Do not slouch while sitting, and while standing do not lock your knees and lean backwards, which puts great pressure on your ab muscles. When standing or sitting, try to be conscious of your mid-section, and practice belly breathing, which naturally brings the abdominal muscles closer to the center.
Breastfeeding does not cure diastasis recti, but it does encourage contractions that help return the uterus to its pre-pregnancy size. This can cause your tummy to appear flatter more quickly after pregnancy. Breastfeeding also factors in to sustained weight loss postpartum.
In rare cases, surgery
If no conventional method is able to successfully manage diastasis recti, a procedure called an abdominoplasty (tummy tuck) can be done, which corrects the muscles and gets rid of extra skin. However, this should be done only as a last resort and if you don’t plan on becoming pregnant again.
Diastasis Recti Exercises
During healing, how can I cope?
Diastasis recti can be emotionally draining. We want to feel comfortable with ourselves and our bodies, especially after having gone through the physical changes of pregnancy. It can be painful if a woman is five or six months postpartum, and still being asked “When are you due?” Healing unfortunately will not happen overnight, and will take time and effort. There are several things you can do, however, that can help you feel more comfortable and less self-conscious.
- Dress in clothing that flatter your current figure. Avoid form-fitting dresses or tops. Opt for leggings and tunics. Dress in layers of varying lengths to avoid drawing focus to your mid-section.
- Put on your favorite makeup and earrings. If you have time, style your hair. Dressing up in one’s own style increases self confidence. This also can take the focus off of the problem area.
- Try a belly binder or wrap. Although a temporary cosmetic fix, belly wraps can significantly decrease the appearance of the “pooch.” Depending on the type, these can be worn concealed under clothing.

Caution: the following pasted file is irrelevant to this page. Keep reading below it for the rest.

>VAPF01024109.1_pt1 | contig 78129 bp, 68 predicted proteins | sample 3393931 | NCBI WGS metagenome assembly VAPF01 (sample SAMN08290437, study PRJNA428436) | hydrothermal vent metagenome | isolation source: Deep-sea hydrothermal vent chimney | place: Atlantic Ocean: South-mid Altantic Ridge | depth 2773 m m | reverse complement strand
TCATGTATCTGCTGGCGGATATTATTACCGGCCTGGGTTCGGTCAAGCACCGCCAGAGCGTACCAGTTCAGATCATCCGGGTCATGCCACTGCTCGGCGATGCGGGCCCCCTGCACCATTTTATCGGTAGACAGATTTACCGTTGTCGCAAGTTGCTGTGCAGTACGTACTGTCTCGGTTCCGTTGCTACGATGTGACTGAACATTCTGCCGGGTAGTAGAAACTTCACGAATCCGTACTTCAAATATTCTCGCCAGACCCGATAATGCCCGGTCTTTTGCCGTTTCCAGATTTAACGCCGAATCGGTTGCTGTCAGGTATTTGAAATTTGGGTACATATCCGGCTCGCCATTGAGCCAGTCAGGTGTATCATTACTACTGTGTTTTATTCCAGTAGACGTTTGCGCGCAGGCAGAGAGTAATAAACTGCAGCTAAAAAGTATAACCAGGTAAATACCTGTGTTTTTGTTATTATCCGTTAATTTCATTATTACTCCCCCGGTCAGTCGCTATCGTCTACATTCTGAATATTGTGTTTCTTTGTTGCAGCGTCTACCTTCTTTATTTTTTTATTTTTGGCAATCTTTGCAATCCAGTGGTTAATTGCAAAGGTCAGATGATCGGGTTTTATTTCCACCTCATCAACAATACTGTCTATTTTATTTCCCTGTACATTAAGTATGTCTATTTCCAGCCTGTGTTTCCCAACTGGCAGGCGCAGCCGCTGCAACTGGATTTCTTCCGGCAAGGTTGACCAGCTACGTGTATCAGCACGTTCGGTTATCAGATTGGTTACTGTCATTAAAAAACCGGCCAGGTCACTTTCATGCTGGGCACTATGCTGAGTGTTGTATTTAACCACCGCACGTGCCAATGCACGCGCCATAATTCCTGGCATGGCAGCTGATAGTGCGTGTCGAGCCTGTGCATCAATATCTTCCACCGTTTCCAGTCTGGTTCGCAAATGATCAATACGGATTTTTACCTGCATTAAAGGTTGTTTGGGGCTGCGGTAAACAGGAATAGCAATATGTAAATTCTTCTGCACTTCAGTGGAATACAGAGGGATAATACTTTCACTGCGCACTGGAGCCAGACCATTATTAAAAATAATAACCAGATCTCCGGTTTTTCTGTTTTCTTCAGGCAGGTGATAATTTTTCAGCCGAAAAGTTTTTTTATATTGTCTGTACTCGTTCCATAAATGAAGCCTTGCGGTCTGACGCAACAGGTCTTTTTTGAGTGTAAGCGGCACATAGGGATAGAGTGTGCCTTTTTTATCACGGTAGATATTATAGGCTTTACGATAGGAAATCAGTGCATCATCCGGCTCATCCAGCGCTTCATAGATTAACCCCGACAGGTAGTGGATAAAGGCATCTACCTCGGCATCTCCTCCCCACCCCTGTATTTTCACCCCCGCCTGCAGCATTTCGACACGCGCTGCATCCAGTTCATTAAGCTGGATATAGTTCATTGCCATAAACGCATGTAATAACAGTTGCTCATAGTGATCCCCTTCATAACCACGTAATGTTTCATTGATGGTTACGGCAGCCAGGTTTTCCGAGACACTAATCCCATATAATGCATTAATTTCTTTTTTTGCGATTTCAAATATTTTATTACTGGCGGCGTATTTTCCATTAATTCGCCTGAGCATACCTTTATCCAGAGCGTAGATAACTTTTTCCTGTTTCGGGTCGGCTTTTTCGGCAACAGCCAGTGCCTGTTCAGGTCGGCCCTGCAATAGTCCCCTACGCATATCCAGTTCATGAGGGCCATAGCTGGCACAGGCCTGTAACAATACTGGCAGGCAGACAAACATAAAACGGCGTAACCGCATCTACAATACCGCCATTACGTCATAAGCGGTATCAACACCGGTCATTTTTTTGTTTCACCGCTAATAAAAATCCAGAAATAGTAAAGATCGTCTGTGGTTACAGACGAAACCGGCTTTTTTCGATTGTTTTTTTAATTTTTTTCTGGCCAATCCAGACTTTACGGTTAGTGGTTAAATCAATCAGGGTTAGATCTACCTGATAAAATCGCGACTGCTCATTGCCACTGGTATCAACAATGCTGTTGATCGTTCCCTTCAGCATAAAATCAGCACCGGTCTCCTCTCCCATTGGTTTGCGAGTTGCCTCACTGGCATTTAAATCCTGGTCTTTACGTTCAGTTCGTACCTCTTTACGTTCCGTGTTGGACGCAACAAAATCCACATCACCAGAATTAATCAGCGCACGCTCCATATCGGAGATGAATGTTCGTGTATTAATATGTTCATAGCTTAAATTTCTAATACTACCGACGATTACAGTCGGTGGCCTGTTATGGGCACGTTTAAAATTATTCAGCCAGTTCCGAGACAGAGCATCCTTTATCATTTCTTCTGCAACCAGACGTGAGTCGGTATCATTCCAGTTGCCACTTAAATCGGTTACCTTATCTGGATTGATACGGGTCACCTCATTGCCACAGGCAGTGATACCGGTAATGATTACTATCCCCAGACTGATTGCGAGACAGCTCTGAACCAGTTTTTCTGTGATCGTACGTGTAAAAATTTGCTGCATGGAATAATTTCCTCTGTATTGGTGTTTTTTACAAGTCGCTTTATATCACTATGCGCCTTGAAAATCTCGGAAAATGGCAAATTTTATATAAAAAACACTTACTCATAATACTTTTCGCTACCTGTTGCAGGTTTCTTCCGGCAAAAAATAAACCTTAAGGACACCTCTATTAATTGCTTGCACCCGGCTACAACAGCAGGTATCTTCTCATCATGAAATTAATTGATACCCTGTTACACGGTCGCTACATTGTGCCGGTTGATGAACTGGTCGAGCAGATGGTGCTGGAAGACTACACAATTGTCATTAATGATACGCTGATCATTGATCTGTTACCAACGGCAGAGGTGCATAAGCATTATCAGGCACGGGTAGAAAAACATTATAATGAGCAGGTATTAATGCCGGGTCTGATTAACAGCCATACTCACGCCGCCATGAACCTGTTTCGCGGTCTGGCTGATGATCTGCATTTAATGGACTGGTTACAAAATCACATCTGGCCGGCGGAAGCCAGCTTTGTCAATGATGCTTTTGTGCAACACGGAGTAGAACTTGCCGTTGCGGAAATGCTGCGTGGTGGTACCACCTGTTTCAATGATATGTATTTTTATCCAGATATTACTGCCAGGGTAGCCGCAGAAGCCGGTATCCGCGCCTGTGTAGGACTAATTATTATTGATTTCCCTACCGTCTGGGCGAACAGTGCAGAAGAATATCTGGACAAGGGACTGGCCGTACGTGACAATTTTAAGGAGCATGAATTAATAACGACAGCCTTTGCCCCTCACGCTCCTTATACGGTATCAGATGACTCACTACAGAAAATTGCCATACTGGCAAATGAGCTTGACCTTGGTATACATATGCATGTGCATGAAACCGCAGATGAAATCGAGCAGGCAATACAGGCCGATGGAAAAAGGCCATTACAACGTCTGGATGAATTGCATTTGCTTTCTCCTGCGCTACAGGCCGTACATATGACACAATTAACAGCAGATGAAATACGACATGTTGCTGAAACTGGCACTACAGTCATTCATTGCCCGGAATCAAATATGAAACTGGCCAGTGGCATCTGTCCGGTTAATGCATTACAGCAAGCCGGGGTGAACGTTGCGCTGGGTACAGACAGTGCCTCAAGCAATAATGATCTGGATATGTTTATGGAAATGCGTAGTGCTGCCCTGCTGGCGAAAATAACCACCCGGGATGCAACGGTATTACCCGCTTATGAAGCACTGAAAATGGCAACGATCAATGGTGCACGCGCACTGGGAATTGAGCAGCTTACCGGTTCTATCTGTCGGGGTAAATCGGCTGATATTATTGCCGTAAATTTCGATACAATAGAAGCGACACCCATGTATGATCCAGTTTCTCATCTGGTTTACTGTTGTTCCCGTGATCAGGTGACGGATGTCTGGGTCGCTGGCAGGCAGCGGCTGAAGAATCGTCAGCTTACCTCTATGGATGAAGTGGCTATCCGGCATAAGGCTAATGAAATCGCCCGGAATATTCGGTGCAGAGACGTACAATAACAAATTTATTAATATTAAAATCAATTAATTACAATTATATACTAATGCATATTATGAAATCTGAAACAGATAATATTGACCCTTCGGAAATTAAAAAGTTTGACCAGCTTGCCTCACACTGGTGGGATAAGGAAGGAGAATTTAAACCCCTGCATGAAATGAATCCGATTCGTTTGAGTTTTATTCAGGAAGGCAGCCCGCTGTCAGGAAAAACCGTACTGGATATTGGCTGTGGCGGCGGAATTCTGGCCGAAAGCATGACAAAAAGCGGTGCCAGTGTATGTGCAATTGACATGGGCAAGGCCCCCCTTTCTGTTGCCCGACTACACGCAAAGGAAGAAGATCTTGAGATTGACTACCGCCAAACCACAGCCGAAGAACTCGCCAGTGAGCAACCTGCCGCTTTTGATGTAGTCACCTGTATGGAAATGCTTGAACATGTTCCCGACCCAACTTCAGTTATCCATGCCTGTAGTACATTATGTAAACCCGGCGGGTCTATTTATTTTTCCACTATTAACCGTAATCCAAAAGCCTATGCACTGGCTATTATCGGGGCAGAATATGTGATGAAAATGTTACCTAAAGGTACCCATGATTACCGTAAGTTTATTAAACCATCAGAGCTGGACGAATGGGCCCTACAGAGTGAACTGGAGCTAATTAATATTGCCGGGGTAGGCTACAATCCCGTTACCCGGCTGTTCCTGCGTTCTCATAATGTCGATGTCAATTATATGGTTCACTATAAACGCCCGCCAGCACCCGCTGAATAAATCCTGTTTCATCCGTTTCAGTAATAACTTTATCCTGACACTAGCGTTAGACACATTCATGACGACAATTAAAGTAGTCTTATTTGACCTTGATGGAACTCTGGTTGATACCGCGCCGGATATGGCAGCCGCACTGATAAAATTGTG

Will diastasis recti disappear on its own?
Technically, diastasis recti is classified as an indefinite condition with no cure—but one that may be helped by treatment. Although the gap may never fully close, many women notice a significant improvement by one year postpartum. With a combination of dedication to postpartum exercises and following some or all of these coping strategies, diastasis recti can be managed.
A belly wrap designed for postpartum support.
This product offers abdominal support postpartum. Unlike many other wraps, which only offer adjustability in the main front velcro closure, this one has two adjustable velcro straps that attach from the back and can be placed anywhere on the front to focus on "problem areas." These adjustable straps can be secured tightly over a specific spot, or can be simply attached loosely if you don't want any tighter support in any one area. I have found it most helpful to adjust then at an angle downwards, securing them just below the navel, in the center of the "pooch." The material for this wrap is stretchy, and after over six months of use mine has not lost its elasticity. It also is covered a breathable material with small holes, which prevents excessive sweating that I've experienced with other belly wraps. This wrap can be worn under your clothing during the day. As long as you are not wearing anything too tight, it is not too noticeable. I have had good results wearing it over night. Although some of the results are temporary and return after a few hours of not wearing the wrap, this product does cause my belly to shrink down a bit every time I wear it. I recommend this one over others because of the added customization, comfort of material, and conceal ability.